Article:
Now, if you have a buddy with you
And I suggest you bring one if you're new to this whole "networking" thing, then it becomes incredibly easy to join a group of people as a duo (or trio, or quartet, or…)
Literally just walk into a group with your friend, and introduce yourselves. That's it. If you want to make sure they know you're there and they make room, just ask "is it alright if we squeeze in?"
You may be shocked at how quickly groups will part like the red sea to welcome you into their bosom if you're in a small group of your own.
Sometimes, though, you may even overhear something from another group that makes you want to join and pipe in.
And that's actually a great way to join them
For example, if someone in a group is talking about Mass Effect, Metal Gear, or anime (I have very deep, intellectual tastes), then I gotta hear what they're saying.
All you need to do is go up to the group and say "I couldn't help but overhear you talk about X. I just had to come over when I heard that." and you're in. It's that easy.
Is this eavesdropping?
But at a networking-based event, it's completely fine.
This last one may be the most important of them all
Though it may not help you enter a group, it will help you form one. This is my most used special ability of them all.
All you need to do is acknowledge others
For example, smile and wave at a person who walked into the event alone.
Or, if someone is hovering around your group, enthusiastically and openly welcome them in.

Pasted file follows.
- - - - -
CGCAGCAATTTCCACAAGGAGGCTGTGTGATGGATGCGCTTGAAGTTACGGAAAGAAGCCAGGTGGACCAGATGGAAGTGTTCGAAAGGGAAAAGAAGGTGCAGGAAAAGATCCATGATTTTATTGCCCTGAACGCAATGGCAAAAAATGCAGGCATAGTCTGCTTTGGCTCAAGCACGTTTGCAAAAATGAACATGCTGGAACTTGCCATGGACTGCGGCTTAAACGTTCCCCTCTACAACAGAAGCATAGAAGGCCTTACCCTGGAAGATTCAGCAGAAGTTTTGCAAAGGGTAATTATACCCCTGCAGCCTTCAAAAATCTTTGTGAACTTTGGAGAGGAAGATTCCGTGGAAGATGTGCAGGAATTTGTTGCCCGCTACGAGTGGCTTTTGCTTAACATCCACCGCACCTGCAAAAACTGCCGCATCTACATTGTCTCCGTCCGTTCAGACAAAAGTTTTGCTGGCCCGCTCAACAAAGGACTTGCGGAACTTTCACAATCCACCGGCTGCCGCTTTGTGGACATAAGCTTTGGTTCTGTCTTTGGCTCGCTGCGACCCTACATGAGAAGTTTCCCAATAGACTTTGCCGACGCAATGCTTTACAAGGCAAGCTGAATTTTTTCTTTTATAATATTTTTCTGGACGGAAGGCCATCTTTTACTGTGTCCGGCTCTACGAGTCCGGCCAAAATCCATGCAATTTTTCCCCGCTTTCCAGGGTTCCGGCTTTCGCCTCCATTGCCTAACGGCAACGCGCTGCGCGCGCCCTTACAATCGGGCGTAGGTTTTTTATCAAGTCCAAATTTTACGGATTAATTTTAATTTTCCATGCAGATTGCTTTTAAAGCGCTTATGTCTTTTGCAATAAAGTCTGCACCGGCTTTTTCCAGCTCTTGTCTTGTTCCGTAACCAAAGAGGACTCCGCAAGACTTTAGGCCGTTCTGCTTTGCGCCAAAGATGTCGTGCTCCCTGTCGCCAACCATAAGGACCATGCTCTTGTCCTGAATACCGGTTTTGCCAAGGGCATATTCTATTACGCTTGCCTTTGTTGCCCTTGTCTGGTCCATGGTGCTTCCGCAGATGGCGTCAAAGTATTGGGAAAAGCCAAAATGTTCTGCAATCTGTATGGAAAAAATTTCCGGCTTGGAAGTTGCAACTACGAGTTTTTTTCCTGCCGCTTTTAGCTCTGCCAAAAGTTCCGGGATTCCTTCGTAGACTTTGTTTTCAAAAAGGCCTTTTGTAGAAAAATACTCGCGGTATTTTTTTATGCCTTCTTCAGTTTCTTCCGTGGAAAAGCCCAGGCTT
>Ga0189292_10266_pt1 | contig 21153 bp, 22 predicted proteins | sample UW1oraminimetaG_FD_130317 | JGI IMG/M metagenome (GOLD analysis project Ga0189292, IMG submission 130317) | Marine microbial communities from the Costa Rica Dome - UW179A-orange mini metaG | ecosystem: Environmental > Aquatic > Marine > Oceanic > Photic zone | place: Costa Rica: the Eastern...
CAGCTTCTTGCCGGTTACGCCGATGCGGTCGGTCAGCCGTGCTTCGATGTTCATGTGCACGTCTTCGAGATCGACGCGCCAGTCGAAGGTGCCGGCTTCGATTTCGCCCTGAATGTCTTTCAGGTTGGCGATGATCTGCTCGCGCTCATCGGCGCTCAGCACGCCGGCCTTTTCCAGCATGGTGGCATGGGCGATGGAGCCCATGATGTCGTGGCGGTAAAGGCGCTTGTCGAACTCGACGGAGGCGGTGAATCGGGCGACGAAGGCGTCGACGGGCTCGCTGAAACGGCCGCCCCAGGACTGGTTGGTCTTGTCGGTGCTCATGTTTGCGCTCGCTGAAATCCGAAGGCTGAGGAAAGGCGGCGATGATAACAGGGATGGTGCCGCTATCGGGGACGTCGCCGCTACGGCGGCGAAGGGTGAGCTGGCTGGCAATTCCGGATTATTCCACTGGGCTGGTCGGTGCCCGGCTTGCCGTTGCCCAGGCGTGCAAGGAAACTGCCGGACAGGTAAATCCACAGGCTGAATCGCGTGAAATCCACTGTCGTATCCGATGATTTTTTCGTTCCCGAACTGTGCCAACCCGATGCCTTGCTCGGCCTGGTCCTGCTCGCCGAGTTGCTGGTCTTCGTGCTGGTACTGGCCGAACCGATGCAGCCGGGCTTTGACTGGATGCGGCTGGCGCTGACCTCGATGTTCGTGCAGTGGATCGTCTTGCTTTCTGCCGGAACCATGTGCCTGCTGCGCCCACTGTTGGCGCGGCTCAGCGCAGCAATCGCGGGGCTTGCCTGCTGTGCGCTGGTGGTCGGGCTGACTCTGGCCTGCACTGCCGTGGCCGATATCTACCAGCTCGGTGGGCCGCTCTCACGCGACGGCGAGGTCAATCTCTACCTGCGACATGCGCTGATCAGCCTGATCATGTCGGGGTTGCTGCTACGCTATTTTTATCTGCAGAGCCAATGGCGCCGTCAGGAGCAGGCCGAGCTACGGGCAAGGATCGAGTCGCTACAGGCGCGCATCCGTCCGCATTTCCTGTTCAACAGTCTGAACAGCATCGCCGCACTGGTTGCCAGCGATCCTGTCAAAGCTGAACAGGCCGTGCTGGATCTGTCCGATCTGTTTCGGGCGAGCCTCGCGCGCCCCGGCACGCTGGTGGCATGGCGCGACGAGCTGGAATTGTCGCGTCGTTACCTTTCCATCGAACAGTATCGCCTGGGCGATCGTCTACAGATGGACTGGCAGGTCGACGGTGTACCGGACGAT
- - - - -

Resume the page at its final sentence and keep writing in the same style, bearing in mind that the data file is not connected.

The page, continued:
Maybe introduce someone to someone else.
Say "thank you" to the event organizers.
Really, anything like that and your networking will be infinitely easier.
Jim Carrey said it best: "The effect you have on others is the most valuable currency there is."
Although it may feel like we're alone in a sea of strangers at any of these meetups, the truth is that we can make anyone feel welcomed by going out of our way to acknowledge them.
Our goal, after all, isn't just to "network." It's to make genuine friends and connections. The best way to do that is through showing others that they belong there, too.
Each time you go to an event
Pick one of these techniques to practice. They'll become second nature in no time. My personal favorite is the final one, but you'll find your favorite methods as you go to more events.
"But Akash, you erudite sprinkling of chocolate ganache," I hear you say, "I don't want to interrupt anyone!"
I get this. We want to be polite and make sure that we're not a charisma-less weirdo.
But I'll ask you, how many times have you been in a group at a networking event, and when someone else joins, it made you angry/feel interrupted?
Unless we talk over other people loudly and consistently, no one will feel interrupted or offended.
Obviously, use your judgement here. If there's a group whispering quietly in a corner, maybe don't bust in with your 2-hour-long treatise about the plot of Kingdom Hearts.
So let's go over everything we learned today:
1. Social skills are just that… skills. We can all get better at them with practice
2. Entering a group of strangers doesn’t have to be the worst thing ever, provided we keep a playful mindset
3. You can comment on the environment, enter a group as a pair, eavesdrop, and (most powerfully) acknowledge others to make this whole process infinitely easier
4. There is a real bird called the stinkbird and it rules
Thankfully, none of us are as repellent as the stinkbird
Which means that with just a few tactical and mindset tweaks, our networking skills can be drastically improved.
Is there more to this?
Absolutely. Even though I listed 4 different ways to talk to groups of humans, there are dozens and dozens of other methods to be able to socialize well in various scenarios. Here are a few books I recommend to help out:
And if you’d like even more training